• I’ll bet you did! I can’t remember a time when I did not know what “duck” meant, when used as a verb!

  3. Judy

    I don’t know why but I’ve come back to your blog to read this poem 3 or 4 times in the past couple of days, and now I even copied it off. Maybe it’s my age. I like the photo you paired with it too. It makes me reminisce about snow and sledding and the fun of wintertime during childhood. I bet that was a very special day for you and your brother as you had the thrill of sliding down a hill on snow saucers!

    All we had in my childhood were those wooden sleds with metal runners. We’d hook our booted feet in the handles of the sled behind us and make a train of several sleds, then slide helter skelter down the steep street by my grandmother’s house. Sometimes there were cuts and bruises but nobody thought anything about it. It was the incidental price you paid for having fun. I don’t remember adults ever cautioning us to be careful when we went out to play in summer or winter. They just expected us to take care of ourselves and we pretty much did. All they said was “Just be home for lunch!” or “Just be home for supper!”

    • Judy, thank you for sharing these memories with us. I have never heard of making a chain of sleds the way you describe, it sounds like a great innovation! I too remember a childhood long on fun and short on hand-wringing worried parents. We’d play outside till one by one, we were called home to supper, then back out again until dark in the summertime.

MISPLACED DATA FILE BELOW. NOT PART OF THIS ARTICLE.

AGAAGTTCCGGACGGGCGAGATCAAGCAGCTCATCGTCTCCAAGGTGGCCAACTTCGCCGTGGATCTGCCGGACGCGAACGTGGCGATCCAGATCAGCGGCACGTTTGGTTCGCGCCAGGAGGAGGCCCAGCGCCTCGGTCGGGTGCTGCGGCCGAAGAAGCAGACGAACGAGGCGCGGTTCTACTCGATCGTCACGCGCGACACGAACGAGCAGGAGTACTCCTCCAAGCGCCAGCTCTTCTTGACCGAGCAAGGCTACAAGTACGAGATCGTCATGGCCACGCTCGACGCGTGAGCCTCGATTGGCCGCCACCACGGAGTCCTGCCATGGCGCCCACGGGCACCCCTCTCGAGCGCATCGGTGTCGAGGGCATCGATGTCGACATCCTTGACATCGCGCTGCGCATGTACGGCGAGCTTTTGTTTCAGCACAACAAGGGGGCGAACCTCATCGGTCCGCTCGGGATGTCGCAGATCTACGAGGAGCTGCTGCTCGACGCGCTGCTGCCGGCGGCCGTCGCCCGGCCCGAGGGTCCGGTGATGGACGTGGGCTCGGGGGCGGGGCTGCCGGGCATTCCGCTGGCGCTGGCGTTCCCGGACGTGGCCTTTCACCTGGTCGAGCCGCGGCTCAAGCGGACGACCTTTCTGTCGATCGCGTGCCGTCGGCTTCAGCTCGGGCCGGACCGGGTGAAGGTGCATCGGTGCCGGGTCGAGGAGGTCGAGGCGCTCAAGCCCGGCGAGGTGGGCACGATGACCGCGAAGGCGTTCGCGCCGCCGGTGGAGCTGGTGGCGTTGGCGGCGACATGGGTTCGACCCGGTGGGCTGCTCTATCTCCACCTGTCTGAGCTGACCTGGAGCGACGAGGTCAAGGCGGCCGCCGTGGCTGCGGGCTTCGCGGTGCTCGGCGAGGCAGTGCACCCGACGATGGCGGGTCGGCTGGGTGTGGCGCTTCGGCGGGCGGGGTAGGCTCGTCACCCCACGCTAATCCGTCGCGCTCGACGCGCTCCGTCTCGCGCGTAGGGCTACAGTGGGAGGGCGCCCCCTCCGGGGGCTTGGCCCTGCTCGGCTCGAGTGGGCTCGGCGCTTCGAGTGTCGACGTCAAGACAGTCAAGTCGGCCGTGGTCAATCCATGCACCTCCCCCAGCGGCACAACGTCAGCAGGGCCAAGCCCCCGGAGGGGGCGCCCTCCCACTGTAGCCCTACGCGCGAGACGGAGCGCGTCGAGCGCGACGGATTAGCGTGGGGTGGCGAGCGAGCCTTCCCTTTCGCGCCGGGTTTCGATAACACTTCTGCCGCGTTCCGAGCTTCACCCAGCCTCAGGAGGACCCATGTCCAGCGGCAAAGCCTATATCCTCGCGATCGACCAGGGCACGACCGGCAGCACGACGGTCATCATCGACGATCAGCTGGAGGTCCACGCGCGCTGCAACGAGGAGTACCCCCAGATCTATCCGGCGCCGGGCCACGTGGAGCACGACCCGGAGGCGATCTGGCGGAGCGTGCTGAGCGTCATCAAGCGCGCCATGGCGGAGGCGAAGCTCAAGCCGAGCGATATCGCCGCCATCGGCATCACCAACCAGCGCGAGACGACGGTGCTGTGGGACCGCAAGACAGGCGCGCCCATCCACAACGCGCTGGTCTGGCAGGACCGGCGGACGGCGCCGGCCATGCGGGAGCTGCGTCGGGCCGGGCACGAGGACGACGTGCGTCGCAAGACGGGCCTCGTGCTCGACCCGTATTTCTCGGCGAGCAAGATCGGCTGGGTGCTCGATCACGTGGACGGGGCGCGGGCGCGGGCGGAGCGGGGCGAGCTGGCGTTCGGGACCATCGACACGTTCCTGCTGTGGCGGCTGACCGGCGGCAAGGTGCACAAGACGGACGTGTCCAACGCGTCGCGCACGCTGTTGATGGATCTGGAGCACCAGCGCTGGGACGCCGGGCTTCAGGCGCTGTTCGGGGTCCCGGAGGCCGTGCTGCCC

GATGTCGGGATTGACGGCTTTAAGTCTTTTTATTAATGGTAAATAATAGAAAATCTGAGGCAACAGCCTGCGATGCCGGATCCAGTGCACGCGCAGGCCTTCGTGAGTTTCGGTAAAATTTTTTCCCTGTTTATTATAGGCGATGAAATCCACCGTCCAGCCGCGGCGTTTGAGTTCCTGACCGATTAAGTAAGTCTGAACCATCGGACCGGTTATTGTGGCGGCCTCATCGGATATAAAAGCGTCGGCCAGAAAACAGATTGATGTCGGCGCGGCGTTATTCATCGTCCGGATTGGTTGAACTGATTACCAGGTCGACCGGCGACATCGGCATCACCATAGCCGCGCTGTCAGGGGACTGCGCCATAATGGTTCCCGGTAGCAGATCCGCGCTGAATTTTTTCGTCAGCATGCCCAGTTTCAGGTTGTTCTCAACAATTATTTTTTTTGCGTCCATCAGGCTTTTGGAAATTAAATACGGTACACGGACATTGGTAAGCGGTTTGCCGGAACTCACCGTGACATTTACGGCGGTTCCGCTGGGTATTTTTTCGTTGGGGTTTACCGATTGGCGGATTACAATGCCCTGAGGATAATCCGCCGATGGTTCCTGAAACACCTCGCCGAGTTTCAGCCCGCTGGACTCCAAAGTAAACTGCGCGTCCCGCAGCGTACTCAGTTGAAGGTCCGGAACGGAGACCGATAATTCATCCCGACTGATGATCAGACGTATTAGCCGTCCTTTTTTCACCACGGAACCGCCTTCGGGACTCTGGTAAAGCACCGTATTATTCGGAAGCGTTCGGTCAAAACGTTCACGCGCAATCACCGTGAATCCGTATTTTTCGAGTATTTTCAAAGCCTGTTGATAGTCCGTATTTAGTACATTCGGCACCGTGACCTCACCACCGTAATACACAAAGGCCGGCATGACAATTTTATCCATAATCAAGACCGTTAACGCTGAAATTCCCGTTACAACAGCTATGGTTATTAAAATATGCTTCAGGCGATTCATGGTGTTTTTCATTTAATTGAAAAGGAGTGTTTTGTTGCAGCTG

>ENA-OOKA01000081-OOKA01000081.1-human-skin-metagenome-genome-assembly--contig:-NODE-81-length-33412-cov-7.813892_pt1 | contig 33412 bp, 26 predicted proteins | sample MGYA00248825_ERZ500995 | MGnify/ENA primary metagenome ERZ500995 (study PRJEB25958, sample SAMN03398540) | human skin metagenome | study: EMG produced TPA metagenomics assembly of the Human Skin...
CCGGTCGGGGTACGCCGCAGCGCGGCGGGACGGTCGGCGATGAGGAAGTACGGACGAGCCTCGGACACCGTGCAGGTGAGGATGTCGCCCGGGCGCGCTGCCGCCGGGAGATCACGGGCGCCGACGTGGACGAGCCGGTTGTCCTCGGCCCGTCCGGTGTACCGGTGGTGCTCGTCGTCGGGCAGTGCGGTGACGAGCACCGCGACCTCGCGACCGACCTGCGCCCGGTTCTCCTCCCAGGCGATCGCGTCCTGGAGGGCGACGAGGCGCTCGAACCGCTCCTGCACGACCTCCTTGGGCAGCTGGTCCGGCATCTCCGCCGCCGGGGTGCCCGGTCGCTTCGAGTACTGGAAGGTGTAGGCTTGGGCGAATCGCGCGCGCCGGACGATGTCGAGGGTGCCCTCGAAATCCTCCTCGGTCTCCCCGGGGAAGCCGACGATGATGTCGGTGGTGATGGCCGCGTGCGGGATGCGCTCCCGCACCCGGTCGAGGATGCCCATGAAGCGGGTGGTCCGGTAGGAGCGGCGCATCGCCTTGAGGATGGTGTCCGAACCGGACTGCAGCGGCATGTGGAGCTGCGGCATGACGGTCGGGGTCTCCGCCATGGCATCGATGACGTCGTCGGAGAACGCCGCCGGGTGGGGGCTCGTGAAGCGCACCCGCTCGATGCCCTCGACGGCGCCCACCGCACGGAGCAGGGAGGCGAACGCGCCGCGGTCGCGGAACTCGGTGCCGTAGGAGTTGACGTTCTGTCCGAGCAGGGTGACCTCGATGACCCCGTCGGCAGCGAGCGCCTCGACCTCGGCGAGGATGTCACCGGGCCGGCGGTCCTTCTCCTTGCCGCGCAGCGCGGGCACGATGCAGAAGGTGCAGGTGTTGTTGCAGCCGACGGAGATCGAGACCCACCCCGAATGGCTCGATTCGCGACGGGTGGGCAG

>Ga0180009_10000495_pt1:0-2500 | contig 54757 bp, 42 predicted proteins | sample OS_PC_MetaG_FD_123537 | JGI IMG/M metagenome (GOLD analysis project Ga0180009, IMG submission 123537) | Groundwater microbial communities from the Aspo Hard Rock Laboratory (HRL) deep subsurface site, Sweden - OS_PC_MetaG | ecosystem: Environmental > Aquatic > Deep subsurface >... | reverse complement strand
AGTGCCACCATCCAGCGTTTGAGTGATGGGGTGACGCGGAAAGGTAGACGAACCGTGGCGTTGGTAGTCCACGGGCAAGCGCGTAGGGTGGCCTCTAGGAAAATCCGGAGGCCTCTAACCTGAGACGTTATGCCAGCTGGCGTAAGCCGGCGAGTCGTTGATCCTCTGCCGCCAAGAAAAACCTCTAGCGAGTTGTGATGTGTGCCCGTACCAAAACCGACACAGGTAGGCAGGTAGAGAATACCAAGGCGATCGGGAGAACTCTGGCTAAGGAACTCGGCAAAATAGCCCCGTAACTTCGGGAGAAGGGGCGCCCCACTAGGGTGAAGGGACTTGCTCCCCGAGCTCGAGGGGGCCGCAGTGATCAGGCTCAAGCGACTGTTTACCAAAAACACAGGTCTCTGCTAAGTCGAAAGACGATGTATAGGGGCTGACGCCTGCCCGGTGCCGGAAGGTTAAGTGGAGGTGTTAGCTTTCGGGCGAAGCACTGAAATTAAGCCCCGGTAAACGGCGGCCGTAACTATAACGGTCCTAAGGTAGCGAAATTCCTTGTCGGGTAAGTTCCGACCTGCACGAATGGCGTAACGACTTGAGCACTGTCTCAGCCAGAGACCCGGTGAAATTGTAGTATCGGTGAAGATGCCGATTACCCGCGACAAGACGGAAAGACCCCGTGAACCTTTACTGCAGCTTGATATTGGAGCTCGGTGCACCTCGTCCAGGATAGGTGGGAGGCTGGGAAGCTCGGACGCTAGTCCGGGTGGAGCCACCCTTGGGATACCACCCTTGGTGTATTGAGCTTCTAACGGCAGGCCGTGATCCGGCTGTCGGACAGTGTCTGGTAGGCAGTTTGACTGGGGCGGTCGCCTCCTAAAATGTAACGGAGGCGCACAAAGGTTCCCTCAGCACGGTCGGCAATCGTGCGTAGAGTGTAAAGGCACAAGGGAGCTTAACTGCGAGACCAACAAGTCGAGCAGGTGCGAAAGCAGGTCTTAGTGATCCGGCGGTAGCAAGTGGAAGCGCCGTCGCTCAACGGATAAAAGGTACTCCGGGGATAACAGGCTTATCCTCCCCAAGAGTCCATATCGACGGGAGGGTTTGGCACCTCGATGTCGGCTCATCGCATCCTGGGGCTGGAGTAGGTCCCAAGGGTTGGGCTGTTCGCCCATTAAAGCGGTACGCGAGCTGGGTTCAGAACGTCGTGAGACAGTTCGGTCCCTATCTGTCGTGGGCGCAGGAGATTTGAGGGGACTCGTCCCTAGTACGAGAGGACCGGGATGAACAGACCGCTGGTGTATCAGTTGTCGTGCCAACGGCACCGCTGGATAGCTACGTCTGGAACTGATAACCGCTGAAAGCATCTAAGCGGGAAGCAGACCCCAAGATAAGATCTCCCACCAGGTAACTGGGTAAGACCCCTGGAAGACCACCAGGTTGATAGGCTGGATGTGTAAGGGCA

I have read the poem myself several times, studying the unusual meter and rhyme structure that seems to lend poignancy to the ideas expressed. He so aptly captures the bittersweet nature of memories hidden away in the mind.

  4. Susan

    Julia, I’ve seen little excerpts from this, but never read the whole thing. Thank you for sharing it.

    • Thanks, Susan. I don’t remember seeing any part of it until I somehow discovered it when writing the blog seven years ago. One of the best things about writing the blog is that it helped me discover many literary treasures.

  5. MaryAnn

    What a precious shot of you, the JOY on your face!
    We have a 19-year-old boy from Nepal living with us. He is a student at California State University, Sacramento. We met through The Father’s House. We were talking about playing in the rain, so of course, I showed him photos that you took of me on the beautiful trail behind your home! That photo makes me happy & am very thankful for your love.
    Hug Matt for me.

    • Hi Mary Ann, thanks for your kind words about the photo and blog. I’m happy to learn you have a friend from Nepal. Matt’s driver for years was a young man from Nepal who become like a family member to us. Through him, I was surprised to learn how many people from Nepal have immigrated here or are here on a less permanent basis for a variety of reasons. Probably you have a large Nepalese community there as we do here.